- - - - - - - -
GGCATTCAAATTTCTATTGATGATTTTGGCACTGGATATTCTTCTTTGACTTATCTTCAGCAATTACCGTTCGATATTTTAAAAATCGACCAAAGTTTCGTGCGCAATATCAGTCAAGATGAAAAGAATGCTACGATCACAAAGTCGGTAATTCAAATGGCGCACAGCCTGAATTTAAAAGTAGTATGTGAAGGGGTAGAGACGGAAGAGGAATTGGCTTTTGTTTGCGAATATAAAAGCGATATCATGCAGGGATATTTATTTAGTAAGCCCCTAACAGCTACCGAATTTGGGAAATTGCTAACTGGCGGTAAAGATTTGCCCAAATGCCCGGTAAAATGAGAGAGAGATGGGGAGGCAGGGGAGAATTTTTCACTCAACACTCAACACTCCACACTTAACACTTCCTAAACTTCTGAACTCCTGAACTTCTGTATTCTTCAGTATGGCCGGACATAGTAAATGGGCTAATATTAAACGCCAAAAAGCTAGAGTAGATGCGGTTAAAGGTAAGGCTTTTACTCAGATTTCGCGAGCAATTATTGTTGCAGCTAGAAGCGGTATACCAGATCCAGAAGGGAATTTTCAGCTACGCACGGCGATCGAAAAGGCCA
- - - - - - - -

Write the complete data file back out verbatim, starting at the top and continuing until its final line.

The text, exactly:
GGCATTCAAATTTCTATTGATGATTTTGGCACTGGATATTCTTCTTTGACTTATCTTCAGCAATTACCGTTCGATATTTTAAAAATCGACCAAAGTTTCGTGCGCAATATCAGTCAAGATGAAAAGAATGCTACGATCACAAAGTCGGTAATTCAAATGGCGCACAGCCTGAATTTAAAAGTAGTATGTGAAGGGGTAGAGACGGAAGAGGAATTGGCTTTTGTTTGCGAATATAAAAGCGATATCATGCAGGGATATTTATTTAGTAAGCCCCTAACAGCTACCGAATTTGGGAAATTGCTAACTGGCGGTAAAGATTTGCCCAAATGCCCGGTAAAATGAGAGAGAGATGGGGAGGCAGGGGAGAATTTTTCACTCAACACTCAACACTCCACACTTAACACTTCCTAAACTTCTGAACTCCTGAACTTCTGTATTCTTCAGTATGGCCGGACATAGTAAATGGGCTAATATTAAACGCCAAAAAGCTAGAGTAGATGCGGTTAAAGGTAAGGCTTTTACTCAGATTTCGCGAGCAATTATTGTTGCAGCTAGAAGCGGTATACCAGATCCAGAAGGGAATTTTCAGCTACGCACGGCGATCGAAAAGGCCA